What to Do About Cryptic Tonsils

Tonsillar crypts are pockets or folds that occur naturally in the tonsils. The average adult tonsil has anywhere from 10 to 20 crypts. Crypts in the tonsils are usually small and debris free. The tonsil crypts would appear as lines in the tonsils where two edges of the folds meet.

Tonsil stone symptoms
Verywell / Cindy Chung


Crypts in the tonsils are normal, however, they can accumulate food, mucus, and other debris which can lead to the formation of tonsil stones (tonsilloliths) and the following four symptoms:

  • Bad breath (halitosis)
  • A feeling of having something stuck in your throat
  • A chronic sore throat
  • Finding foul-smelling cheese-like clumps in your mouth

The crypts have low levels of oxygen making the environment susceptible to bacteria that do not need oxygen (anaerobes). When a mixture of bacteria starts to accumulate in the crypt, it is possible for an infection to occur.

The infection can cause inflammation which is sometimes referred to as chronic caseous tonsillitis or fetid tonsils. The "caseous" refers to a cheese-like formation in the tonsillar crypts. When the accumulated bacteria, mucus, or other debris does not dissipate, it can calcify and form stones.

Tonsil stones can look like yellowish flecks at the back of the throat. Some are large enough to protrude from the tonsils, resembling tiny rocks of up to a half centimeter (0.2 inches).


You can get cryptic tonsils because you have naturally wrinkly tonsils, which are more prone to trap food. Other debris can accumulate in these holes in your tonsils as well, including pus and bacteria that produce volatile sulfur compounds and creates bad breath.

Of all the causes of bad breath, cryptic tonsils only account for about 3% of cases. Cryptic tonsils often look similar to strep throat or other throat infections. Fortunately, cryptic tonsils alone are not generally harmful to your health.


There are a couple of options for treating cryptic tonsils, depending on the severity of the condition. The standard of care for bothersome tonsil stones is to have them removed by a professional otolaryngologist (ear, nose, throat doctor) or a dentist. Occasionally a general practitioner might be able to remove your tonsil stones.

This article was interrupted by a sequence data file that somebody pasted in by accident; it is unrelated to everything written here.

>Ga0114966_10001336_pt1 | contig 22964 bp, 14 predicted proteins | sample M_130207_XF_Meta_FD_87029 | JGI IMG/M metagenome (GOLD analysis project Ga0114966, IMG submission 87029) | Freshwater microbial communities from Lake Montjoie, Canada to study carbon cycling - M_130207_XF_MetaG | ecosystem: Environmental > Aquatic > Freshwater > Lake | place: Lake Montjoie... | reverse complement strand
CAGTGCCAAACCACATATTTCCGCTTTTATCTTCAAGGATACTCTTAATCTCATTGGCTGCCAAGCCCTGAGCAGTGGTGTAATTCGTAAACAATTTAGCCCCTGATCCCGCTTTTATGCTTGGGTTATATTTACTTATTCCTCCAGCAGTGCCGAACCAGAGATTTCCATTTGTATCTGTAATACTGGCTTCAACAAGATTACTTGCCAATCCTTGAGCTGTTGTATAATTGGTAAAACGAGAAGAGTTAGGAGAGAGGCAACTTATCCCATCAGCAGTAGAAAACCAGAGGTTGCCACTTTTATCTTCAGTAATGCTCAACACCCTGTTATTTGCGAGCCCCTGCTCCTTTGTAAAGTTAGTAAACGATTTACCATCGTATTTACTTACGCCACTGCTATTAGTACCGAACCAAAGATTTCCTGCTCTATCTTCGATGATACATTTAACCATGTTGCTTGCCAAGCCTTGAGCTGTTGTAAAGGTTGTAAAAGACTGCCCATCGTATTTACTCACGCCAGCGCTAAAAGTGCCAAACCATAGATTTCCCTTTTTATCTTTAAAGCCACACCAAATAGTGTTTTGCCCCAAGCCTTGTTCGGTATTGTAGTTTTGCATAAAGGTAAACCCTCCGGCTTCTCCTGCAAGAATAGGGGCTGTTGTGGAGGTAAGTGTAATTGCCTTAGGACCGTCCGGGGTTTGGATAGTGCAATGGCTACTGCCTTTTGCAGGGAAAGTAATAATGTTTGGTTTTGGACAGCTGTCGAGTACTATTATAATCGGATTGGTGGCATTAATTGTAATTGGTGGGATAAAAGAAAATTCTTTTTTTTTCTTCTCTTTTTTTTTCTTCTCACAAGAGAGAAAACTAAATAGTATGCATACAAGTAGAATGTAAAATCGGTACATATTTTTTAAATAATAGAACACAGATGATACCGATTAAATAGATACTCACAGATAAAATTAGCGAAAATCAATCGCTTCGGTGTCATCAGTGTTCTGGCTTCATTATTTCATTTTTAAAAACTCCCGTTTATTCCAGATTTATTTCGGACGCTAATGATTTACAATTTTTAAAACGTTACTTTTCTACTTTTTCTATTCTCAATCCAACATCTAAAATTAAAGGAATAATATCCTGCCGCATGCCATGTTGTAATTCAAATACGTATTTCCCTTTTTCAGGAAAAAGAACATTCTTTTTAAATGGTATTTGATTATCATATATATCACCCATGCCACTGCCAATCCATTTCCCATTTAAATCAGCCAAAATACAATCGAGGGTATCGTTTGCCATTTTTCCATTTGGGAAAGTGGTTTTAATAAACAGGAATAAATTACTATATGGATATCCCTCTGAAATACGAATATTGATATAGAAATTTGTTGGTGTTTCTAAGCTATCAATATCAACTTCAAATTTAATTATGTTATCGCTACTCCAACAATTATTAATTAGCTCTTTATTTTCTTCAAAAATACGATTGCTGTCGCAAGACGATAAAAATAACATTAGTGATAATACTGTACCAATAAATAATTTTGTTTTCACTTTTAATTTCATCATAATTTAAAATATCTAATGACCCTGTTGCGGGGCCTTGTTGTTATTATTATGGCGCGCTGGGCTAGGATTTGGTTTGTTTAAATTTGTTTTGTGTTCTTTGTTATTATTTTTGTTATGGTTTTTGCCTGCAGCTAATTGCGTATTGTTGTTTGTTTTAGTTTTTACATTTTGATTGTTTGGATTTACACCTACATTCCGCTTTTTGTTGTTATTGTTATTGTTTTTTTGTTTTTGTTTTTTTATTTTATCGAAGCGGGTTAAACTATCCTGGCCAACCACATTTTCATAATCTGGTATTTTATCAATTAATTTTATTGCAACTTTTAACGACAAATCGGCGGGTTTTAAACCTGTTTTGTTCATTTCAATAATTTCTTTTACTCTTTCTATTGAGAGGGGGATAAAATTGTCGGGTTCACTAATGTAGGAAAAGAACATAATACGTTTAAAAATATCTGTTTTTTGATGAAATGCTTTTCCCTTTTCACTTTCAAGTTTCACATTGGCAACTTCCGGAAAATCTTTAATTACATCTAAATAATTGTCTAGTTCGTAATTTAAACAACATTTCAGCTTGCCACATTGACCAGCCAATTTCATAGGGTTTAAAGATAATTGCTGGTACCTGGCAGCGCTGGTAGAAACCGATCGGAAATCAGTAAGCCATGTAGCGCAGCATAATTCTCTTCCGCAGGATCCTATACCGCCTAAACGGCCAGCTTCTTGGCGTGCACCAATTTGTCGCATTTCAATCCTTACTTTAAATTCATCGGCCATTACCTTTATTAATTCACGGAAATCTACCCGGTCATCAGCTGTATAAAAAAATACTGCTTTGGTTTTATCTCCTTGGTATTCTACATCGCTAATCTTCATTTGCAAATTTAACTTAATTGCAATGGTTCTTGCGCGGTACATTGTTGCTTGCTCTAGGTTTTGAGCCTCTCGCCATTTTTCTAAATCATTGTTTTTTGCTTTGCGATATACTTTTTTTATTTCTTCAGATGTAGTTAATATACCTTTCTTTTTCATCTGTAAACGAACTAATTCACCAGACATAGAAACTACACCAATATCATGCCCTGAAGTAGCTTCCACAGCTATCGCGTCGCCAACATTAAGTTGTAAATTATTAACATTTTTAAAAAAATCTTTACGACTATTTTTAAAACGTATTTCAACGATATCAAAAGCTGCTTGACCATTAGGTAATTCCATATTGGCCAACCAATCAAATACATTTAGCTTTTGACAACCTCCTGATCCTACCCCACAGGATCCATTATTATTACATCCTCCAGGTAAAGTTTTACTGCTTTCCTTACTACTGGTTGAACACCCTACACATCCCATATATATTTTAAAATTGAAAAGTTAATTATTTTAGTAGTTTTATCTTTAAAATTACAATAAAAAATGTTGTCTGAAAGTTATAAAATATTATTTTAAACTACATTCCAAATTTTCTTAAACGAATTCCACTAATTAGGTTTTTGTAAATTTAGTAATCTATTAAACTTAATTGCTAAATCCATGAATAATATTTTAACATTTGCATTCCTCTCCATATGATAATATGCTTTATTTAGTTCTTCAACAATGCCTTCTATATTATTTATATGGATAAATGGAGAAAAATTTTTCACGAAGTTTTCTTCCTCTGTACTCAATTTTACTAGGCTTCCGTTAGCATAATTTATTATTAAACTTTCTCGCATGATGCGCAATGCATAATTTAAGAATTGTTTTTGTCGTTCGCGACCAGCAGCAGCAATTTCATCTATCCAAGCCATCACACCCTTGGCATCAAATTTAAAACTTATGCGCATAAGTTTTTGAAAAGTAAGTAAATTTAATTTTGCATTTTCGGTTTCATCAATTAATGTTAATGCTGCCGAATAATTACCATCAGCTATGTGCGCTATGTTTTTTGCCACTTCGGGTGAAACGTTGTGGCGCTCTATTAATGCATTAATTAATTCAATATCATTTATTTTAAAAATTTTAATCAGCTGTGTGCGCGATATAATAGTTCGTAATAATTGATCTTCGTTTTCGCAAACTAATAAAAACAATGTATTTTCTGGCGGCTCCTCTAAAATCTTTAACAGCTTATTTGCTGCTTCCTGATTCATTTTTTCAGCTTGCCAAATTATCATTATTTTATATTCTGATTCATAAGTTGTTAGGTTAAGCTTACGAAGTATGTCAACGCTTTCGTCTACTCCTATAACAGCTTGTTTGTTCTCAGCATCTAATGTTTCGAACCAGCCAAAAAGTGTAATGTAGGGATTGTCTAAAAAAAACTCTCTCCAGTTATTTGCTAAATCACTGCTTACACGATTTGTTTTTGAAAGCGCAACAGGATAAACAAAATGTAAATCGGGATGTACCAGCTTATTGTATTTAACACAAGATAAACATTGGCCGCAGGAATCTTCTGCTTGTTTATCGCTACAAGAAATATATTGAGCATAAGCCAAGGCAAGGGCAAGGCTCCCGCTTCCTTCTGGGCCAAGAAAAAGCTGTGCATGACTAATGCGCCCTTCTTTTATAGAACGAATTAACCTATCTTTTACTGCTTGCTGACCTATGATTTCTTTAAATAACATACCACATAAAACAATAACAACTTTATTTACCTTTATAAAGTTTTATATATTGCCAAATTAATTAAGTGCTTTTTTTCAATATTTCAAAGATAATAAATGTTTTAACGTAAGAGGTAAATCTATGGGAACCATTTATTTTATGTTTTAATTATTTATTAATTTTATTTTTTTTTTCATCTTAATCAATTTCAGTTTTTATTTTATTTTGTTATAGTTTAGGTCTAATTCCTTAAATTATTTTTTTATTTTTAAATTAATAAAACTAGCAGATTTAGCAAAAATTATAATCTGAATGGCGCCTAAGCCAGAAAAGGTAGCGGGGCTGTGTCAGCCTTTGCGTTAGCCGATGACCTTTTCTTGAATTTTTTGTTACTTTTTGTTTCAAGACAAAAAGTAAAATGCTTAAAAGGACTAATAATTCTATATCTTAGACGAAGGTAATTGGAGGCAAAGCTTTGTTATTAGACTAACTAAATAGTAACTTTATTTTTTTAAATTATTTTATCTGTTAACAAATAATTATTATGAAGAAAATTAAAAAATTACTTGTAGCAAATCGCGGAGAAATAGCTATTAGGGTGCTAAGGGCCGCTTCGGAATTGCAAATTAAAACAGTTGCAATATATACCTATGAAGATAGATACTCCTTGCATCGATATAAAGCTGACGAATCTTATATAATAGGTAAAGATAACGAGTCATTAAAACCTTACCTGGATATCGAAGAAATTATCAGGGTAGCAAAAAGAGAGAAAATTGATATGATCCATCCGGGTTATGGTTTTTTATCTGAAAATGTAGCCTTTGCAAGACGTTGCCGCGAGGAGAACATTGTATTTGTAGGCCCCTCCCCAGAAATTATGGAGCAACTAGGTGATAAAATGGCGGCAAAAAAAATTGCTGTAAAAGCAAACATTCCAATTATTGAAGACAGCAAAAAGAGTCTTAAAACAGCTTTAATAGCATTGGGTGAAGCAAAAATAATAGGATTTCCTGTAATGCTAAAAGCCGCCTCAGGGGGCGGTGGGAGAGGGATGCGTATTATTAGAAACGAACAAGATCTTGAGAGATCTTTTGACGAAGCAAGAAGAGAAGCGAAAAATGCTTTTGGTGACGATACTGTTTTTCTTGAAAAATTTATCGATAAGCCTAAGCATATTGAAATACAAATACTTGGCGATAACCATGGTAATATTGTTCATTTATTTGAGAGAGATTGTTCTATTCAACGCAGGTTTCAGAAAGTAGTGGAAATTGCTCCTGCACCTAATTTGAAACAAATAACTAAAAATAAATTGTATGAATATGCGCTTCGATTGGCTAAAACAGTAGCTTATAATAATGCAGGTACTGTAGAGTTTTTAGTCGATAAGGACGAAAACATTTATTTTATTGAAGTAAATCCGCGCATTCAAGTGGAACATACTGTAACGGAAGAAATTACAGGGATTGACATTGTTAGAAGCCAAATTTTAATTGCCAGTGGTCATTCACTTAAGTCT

You should never try to remove a tonsil stone on your own. Using a Waterpik may only force a stone deeper into the tissues. Tongue depressors, tweezers, dental picks, and even cotton swabs are more likely to cause harm than not.

Tonsil Stone Removal

Common methods a healthcare provider may use to remove tonsil stones include irrigation with saline, curettage (using a curette to scoop the stone out), or expressing the stone out manually with a sterile swab.

Another treatment for cryptic tonsils is carbon dioxide laser cryptolysis. This is an in-office procedure which uses a laser beam to ablate (remove) the pockets in the tonsils.

You will be given a local anesthetic to prevent pain during the procedure, which will generally take about 20 minutes. The laser works like peeling an onion. By doing so, it exposes the crypt and allows for the removal of the tonsil stone.

Following the procedure, you will be asked to use over-the-counter analgesics and gargle topical anesthetics for pain control, as well as gargle an antibiotic to prevent infection.

Tonsillectomy Surgery

The last option to treat cryptic tonsils is a tonsillectomy. Removing the tonsils is effective virtually 100% of the time, but the surgery has risks that must be considered.

Tonsillectomy is usually only recommended if your symptoms are unresponsive to more conservative treatments or are exacerbated by sleep apnea, chronic strep throat, or other chronic conditions affecting the throat.

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5 Sources
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  3. Bollen CM, Beikler T. Halitosis: the multidisciplinary approach. Int J Oral Sci. 2012;4(2):55-63. doi:10.1038/ijos.2012.39

  4. Krespi, Y.P. & Kizhner, V. Laser tonsil cryptolysis: In-office 500 cases review. American Journal of Otolaryngology. 2013; 34(5), 420–424. doi:10.1016/j.amjoto.2013.03.006

  5. Siber S, Hat J, Brakus I, et al. Tonsillolithiasis and orofacial pain. Gerodontology. 2012;29(2):e1157-60. doi:10.1111/j.1741-2358.2011.00456.x

Additional Reading
  • Wetmore, RF. Tonsils and Adenoids. In: Kliegman RM, Stanton BF, St Geme JW, Schor NF, Behrman RE, editors. Nelson Textbook of Pediatrics. 20. New York: Elsevier; 2015. pp. 2023-2026.